The book (now out of print but still to be found advertised on ebay) included an historical overview, separate chapters on each of the new committees, a single chapter providing an overview of the Lords’ committee system, and five concluding chapters. The study was cautiously supportive in its conclusions, firmly rejecting some over-excited claims that the new committees might represent a constitutional shift towards the American congressional model and a significant change in the balance of power between Parliament and the Executive, but suggesting that ‘the impossibility of effecting constitutional revolution does not mean that the 1979 reforms can be dismissed as mere cosmetic tinkering.’

Even this rather tepid accolade was too much for some critics. Thus, a waspish review by Frank Field in The Listener (5 September 1985) began as follows:

Who would suspect that this group [the SPG], composed mainly of academic political scientists, could be running one of the most effective job creation schemes in the country? … No sooner had the Study Group (sic) bounced a pliant Commons into establishing a system of Select Committees than it was scurrying off to the Nuffield Foundation for research funds to measure the strength, appeal and what-have-you of its offspring.’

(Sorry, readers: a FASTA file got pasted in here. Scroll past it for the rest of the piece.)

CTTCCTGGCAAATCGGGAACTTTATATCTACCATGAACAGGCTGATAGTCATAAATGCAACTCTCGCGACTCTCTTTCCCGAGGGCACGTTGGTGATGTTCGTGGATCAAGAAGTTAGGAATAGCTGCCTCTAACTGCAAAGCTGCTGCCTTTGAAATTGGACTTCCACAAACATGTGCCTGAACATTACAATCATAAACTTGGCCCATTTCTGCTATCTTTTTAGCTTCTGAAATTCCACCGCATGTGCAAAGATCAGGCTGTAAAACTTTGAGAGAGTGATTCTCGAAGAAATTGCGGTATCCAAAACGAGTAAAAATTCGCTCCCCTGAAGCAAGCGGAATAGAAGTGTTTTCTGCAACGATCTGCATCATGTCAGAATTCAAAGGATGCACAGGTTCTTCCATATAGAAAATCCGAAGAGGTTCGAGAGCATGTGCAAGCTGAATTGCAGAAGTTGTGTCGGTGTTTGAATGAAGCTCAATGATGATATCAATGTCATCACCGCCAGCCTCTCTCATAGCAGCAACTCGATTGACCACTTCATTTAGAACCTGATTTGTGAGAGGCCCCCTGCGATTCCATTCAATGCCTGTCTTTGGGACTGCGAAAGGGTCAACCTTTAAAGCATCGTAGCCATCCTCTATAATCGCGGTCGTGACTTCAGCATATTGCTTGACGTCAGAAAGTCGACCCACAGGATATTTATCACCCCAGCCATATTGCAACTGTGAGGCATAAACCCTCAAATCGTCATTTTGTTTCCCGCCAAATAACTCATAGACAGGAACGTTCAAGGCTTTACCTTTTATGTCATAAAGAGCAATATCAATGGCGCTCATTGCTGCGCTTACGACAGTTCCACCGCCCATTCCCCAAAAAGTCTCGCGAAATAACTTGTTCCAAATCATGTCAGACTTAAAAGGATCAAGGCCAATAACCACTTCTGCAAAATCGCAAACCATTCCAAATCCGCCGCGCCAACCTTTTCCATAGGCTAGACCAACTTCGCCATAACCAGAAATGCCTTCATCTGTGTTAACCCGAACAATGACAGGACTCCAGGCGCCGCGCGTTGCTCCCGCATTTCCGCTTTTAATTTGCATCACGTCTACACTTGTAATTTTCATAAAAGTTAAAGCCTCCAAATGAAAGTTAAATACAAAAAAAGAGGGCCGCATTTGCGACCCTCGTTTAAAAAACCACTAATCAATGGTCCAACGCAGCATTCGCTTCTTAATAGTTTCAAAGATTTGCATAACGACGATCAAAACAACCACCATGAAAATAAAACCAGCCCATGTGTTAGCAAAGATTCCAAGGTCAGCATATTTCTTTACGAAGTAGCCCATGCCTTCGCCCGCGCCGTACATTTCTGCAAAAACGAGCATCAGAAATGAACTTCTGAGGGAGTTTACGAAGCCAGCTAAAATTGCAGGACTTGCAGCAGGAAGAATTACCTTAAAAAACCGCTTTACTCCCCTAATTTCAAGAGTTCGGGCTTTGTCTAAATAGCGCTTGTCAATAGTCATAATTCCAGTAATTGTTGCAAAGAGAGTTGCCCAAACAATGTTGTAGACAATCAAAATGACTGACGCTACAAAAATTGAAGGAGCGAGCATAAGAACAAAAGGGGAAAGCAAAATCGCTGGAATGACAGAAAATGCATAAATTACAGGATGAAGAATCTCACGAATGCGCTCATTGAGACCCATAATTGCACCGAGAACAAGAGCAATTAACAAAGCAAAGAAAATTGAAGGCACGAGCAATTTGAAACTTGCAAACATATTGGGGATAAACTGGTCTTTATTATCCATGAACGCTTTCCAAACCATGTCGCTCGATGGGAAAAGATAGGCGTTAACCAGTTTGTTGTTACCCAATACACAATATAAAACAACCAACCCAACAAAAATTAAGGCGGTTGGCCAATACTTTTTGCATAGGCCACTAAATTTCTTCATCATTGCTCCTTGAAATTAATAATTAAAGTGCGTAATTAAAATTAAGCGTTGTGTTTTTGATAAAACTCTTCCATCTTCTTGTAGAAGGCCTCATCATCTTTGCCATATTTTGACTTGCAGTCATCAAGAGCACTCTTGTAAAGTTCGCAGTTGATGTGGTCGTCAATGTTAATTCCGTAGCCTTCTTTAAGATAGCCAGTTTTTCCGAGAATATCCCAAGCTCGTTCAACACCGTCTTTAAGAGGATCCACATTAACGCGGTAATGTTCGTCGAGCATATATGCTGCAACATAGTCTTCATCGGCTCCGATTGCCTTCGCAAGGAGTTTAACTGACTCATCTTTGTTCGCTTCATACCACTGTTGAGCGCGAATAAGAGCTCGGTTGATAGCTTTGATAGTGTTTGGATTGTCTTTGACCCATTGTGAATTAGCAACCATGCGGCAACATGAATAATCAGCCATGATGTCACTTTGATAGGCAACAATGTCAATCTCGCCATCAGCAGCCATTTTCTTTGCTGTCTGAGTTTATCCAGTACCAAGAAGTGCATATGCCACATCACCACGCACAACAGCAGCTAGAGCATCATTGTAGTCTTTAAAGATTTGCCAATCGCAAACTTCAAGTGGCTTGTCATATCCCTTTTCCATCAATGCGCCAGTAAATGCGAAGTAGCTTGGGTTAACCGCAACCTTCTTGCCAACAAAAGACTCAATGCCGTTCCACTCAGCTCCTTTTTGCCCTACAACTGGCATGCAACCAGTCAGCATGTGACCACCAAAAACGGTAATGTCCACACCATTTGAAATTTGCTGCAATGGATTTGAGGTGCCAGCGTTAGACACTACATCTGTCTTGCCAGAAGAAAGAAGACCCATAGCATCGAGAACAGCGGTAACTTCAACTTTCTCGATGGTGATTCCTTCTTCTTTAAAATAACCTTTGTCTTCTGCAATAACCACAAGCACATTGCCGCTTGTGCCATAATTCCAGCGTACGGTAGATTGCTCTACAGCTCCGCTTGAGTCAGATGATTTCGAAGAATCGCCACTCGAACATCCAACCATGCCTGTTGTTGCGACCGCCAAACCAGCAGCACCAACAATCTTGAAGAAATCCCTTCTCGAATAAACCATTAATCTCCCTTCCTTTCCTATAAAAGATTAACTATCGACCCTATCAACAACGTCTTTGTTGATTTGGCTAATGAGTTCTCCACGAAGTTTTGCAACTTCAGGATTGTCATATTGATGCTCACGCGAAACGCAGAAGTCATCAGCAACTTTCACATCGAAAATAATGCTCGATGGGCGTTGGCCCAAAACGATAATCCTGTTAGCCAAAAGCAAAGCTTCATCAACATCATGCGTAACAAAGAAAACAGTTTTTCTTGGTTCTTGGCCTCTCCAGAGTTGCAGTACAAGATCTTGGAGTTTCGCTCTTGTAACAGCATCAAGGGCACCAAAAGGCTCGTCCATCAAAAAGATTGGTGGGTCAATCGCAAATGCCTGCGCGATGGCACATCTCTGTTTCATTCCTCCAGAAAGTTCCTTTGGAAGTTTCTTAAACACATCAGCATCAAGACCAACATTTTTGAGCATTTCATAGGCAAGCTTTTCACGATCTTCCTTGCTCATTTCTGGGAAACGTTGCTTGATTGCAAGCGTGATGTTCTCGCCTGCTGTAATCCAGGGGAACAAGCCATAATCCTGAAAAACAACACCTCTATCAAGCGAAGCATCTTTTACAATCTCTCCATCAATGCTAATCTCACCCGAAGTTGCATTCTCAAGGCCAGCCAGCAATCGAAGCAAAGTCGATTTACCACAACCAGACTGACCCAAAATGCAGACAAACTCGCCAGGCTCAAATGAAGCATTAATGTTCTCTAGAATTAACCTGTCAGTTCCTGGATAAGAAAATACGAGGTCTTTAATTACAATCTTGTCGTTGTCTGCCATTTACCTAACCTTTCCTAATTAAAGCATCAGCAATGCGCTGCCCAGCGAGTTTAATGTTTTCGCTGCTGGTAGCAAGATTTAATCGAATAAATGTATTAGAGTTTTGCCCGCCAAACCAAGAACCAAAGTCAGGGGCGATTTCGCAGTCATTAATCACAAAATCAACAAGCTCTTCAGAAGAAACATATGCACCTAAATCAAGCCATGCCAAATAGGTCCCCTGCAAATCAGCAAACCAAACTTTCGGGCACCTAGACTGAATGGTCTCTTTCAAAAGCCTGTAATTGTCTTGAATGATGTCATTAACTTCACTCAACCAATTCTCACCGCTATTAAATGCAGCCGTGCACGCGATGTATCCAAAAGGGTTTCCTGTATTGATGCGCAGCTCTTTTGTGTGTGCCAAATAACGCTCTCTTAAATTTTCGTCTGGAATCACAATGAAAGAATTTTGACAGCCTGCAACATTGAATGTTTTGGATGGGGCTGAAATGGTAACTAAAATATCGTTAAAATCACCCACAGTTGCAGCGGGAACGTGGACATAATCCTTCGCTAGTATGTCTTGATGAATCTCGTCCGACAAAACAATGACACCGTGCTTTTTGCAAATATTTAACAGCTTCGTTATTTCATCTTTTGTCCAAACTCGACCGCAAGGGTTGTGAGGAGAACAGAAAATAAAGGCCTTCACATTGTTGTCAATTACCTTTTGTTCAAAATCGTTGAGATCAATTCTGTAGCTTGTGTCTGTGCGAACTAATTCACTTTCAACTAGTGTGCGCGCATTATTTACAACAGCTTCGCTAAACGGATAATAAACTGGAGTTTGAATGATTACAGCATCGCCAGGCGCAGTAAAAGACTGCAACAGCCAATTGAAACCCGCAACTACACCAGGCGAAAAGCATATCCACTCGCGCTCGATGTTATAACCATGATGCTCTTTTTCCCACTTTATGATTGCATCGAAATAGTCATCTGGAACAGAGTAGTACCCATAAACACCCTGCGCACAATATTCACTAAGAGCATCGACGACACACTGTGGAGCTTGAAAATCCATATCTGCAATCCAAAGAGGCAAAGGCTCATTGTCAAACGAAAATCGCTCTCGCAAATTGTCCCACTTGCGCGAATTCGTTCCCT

(It may be worth noting, in passing, that, Mr Field himself appears to have been a significant beneficiary of this job-creation programme and is currently the distinguished Chair of the Work and Pensions Committee).

A slightly gentler critique by a distinguished member of the SPG—he later served as our President—Geoffrey Marshall (THES 25 October 1985), was wary about the constitutional implications of ‘the attempt to involve members of Parliament in the making of executive policy.’ And this goes to the very heart of what the pros and cons—and the limitations—of committee reform are ultimately about.

As I well remember, when Philip Giddings and I subsequently gave evidence (on 14 March 1990), to the Procedure Committee, in relation to its inquiry into The Working of Select Committees, our session was immediately preceded by evidence from George Jones, a stalwart SPG colleague who had long been a sceptic—shades of Harold Laski—about empowering committees to challenge the executive’s monopoly in policy making. George was given a rough ride by the Committee—particularly, I recall, by Robin Maxwell-Hyslop. This serves as a sharp reminder that although, as Ryle and Crick had claimed in 1985, the Group may indeed have been ‘early, vigorous and persistent’ in advocating committee reform, its views on this subject were (and no doubt still are) very far from homogeneous.

Professor Gavin Drewry,
Emeritus Professor of Public Administration,
Royal Holloway, University of London.
August 2019

Prepared by Simon Patrick, 28 August 2019